Human trafficking kingpin who smuggled 10,000 migrants across Channel jailed

Hewa Rahimpur, 30, has been sentenced to 11 years in prison. Credit: NCA

The ringleader of a people trafficking gang responsible for moving 10,000 migrants in small boat crossings across the English Channel has been jailed for 11 years.

Hewa Rahimpur, 30, was sentenced by a Belgian court on Wednesday for being involved in “systematic human smuggling” by supplying boats to the crime group.

He ran the operation from his bedroom in Ilford, east London, while appearing to be earning a legitimate living by selling sweets and tobacco from a kiosk.

His enterprise was believed to be responsible for nearly 10% of crossings into the UK over a 12 to 18 month period.

People were charged between £3,000 and £6,000 per crossing, with around 40 people crammed onto a small boat each time.

The UK National Crime Agency, which led an investigation into the ring, said the gang would make between £175,000 and £260,000 in profit from each of the dangerous crossings.

Rahimpur's gang was thought to be responsible for 10% of Channel crossings over a 12 to 18 month period. Credit: PA

Rahimpur, an Iranian-Kurdish asylum seeker, was granted leave to remain in the UK in 2020 after coming to the country in 2016,

He was arrested in Ilford, in May 2022 - triggering a Europe wide investigation into the smuggling ring, with 60 boats and hundreds of life jackets seized.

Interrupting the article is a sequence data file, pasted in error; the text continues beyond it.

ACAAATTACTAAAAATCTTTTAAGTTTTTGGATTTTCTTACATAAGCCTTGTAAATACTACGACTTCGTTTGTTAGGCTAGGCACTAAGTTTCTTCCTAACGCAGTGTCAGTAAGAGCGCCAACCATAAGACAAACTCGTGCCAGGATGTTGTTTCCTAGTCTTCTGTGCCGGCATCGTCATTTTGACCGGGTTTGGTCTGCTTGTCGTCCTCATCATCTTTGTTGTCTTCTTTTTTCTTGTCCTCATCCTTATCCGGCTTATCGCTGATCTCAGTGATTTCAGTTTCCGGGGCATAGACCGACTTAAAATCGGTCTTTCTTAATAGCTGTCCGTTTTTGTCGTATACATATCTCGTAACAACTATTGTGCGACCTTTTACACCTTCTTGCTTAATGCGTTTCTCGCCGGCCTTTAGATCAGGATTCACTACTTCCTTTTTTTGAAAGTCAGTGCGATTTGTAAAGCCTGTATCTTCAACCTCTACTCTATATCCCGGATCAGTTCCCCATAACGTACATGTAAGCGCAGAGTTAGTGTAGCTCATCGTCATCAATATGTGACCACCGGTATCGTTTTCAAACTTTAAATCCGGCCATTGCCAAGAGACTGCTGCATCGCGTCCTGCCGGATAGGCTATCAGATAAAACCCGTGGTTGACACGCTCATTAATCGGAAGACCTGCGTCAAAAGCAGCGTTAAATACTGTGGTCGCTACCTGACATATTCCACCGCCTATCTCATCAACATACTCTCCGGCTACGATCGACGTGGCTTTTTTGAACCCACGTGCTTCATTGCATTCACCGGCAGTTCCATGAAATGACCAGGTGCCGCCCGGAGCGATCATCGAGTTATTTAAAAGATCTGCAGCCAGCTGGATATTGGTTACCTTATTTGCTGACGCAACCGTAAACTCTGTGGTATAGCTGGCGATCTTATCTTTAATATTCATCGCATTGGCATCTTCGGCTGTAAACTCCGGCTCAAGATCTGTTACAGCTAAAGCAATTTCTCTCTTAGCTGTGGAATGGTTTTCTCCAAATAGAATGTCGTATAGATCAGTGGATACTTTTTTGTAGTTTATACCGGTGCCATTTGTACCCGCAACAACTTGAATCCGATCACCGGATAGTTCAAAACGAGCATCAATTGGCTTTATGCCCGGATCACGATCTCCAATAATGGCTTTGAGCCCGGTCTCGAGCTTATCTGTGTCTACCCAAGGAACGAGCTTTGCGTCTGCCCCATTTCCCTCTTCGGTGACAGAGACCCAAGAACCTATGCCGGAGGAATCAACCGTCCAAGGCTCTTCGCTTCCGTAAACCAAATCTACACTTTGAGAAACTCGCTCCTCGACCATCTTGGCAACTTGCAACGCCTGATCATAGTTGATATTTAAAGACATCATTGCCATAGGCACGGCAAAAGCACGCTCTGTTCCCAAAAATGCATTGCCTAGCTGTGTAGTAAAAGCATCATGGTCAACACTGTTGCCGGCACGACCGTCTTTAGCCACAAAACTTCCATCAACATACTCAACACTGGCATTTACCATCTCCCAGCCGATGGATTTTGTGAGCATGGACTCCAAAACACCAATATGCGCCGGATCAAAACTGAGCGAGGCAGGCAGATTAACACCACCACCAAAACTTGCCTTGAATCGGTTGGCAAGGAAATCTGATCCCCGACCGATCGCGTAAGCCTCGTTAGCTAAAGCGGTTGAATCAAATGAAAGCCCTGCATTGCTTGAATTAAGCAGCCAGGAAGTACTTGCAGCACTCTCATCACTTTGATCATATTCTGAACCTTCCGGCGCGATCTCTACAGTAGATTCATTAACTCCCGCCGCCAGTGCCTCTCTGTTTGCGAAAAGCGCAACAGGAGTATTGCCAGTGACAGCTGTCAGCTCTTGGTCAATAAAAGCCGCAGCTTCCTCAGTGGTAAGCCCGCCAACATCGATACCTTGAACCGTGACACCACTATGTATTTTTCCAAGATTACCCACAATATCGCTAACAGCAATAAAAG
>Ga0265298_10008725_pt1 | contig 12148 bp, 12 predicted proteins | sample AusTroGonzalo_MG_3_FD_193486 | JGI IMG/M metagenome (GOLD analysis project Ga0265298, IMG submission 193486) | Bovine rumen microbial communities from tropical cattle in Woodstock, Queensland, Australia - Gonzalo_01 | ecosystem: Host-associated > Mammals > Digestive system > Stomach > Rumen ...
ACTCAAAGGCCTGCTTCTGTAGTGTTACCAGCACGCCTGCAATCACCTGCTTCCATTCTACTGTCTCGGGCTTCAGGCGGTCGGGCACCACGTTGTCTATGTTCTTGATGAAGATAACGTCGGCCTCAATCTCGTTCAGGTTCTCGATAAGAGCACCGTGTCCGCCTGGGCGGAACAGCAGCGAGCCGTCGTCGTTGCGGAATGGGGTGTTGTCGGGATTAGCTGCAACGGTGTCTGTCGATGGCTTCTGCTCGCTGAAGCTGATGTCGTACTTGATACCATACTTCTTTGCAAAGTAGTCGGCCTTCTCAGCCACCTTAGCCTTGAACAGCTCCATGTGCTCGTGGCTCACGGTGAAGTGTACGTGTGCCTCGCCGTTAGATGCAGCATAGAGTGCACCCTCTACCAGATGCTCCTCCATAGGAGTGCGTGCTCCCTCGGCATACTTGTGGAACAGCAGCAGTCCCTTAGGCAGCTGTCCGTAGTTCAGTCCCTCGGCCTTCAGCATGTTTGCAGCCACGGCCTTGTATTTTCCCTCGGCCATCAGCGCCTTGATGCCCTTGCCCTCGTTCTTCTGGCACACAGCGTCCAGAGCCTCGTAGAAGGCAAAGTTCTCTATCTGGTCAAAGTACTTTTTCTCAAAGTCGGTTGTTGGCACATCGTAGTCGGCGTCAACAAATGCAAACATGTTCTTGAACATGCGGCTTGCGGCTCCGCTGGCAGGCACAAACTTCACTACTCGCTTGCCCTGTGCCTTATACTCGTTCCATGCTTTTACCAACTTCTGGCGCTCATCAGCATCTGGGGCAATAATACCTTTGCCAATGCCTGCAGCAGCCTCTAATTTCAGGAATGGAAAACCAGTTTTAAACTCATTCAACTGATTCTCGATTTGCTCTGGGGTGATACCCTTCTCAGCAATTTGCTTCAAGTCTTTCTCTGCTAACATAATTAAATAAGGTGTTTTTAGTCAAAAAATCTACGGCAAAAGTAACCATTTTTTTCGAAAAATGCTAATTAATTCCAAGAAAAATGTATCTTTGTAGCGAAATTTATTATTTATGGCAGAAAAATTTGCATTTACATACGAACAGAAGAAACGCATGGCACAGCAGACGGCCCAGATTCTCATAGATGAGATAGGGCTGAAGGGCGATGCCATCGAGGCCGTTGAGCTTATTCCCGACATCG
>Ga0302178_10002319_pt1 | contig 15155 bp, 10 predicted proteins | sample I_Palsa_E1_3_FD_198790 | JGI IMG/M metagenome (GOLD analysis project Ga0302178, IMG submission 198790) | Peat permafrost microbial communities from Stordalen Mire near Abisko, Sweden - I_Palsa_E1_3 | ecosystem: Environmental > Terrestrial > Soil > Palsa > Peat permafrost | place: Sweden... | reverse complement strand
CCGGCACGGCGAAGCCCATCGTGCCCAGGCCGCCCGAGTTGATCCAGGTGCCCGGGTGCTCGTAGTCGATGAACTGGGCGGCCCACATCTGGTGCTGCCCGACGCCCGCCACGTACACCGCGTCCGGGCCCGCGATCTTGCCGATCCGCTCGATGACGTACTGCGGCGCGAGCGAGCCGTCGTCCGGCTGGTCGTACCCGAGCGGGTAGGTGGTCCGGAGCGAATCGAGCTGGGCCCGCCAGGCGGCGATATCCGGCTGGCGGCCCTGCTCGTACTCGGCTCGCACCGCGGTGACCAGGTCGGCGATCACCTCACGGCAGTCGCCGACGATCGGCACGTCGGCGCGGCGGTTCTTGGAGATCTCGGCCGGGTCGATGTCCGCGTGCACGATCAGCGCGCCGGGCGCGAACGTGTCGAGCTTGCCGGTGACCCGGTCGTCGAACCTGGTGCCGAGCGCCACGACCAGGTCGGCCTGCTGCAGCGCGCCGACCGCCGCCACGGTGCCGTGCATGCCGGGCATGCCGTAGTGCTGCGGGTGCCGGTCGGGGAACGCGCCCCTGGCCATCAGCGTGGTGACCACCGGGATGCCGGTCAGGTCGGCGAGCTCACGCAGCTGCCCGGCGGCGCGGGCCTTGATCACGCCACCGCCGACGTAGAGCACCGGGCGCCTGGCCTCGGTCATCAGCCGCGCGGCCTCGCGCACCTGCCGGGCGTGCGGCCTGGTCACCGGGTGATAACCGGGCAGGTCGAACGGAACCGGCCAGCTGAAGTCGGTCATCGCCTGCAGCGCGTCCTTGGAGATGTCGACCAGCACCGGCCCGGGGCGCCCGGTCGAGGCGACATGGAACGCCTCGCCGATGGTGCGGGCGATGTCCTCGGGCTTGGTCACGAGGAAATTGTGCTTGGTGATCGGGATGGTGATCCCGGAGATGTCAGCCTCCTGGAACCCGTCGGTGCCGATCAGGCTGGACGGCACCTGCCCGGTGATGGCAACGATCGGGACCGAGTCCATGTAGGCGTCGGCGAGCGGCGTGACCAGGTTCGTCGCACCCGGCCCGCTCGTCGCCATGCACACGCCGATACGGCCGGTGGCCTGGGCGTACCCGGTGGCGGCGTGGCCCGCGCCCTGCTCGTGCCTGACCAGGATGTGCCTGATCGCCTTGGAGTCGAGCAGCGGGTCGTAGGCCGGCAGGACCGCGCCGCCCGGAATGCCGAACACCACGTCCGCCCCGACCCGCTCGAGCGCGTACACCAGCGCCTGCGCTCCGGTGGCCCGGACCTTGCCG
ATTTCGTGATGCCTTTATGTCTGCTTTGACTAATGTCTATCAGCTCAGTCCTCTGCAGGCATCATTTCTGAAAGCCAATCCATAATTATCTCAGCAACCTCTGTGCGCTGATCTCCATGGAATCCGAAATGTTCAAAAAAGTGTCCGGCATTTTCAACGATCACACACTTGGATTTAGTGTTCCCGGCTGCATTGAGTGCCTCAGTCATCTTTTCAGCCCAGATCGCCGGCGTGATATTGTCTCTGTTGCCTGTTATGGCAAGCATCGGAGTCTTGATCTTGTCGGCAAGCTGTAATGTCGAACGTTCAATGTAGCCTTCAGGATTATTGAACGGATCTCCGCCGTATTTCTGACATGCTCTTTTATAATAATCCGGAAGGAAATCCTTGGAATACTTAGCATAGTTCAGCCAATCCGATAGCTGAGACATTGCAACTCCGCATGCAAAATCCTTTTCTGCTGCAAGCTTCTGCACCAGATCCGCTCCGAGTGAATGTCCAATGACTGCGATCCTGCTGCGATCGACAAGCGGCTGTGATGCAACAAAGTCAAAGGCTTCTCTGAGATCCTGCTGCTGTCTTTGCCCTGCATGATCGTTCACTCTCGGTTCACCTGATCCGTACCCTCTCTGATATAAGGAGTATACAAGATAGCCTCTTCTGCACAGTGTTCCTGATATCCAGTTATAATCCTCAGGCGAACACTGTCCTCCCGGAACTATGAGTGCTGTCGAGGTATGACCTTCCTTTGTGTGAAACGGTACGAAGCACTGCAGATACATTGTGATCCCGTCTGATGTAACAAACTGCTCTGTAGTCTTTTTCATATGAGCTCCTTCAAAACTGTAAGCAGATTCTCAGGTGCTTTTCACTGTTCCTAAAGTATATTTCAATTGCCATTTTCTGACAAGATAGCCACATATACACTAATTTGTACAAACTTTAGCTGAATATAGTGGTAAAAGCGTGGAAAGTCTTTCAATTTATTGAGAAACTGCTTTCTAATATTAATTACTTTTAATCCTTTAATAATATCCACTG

More than 40 people were arrested across four countries in one of the biggest law enforcement operations of its kind.

Investigators learned that Rahimpur sourced boats in Turkey and had them delivered to Germany, Belgium and the Netherlands before they were moved to the north French coast.

As with other smuggling gangs they openly advertised their services on social media, with officials describing the fight to get the entries removed as like playing “whack a mole”.

A group of people, thought to be migrants, who were towed into Kent in August Credit: Jordan Pettitt/PA

Deputy director of the National Crime Agency Craig Turner said: “Hewa Rahimpur’s network was, at the time of his arrest, one of the most prolific criminal groups involved in small boat crossings, playing a part in transporting thousands of migrants to the UK.

“Bringing him to justice required the cooperation of law enforcement across Europe. We’re going to do all we can do to disrupt and dismantle these dangerous people from smuggling individuals into the UK.”

The NCA believe that because Rahimpur paid to get to Britain, probably being smuggled in a lorry, he then decided to get involved in trafficking to take some of the profits for himself.

Describing the gang as treating smuggled migrants' lives as a commodity, Mr Turner told journalists: “These criminal networks do not care about the safety of those that they transport.

“They are happy to put them in extremely dangerous and life-threatening situations, and this is why disrupting and dismantling them remains a key priority for us.”

In July last year a UK court ordered that Rahimpur should be extradited to Belgium to face criminal charges there, despite his false claims to have a partner and child in Britain.

On Wednesday he was jailed by a judge in Bruges alongside 19 other members of the gang, who received prison sentences ranging between 30 months and eight years.

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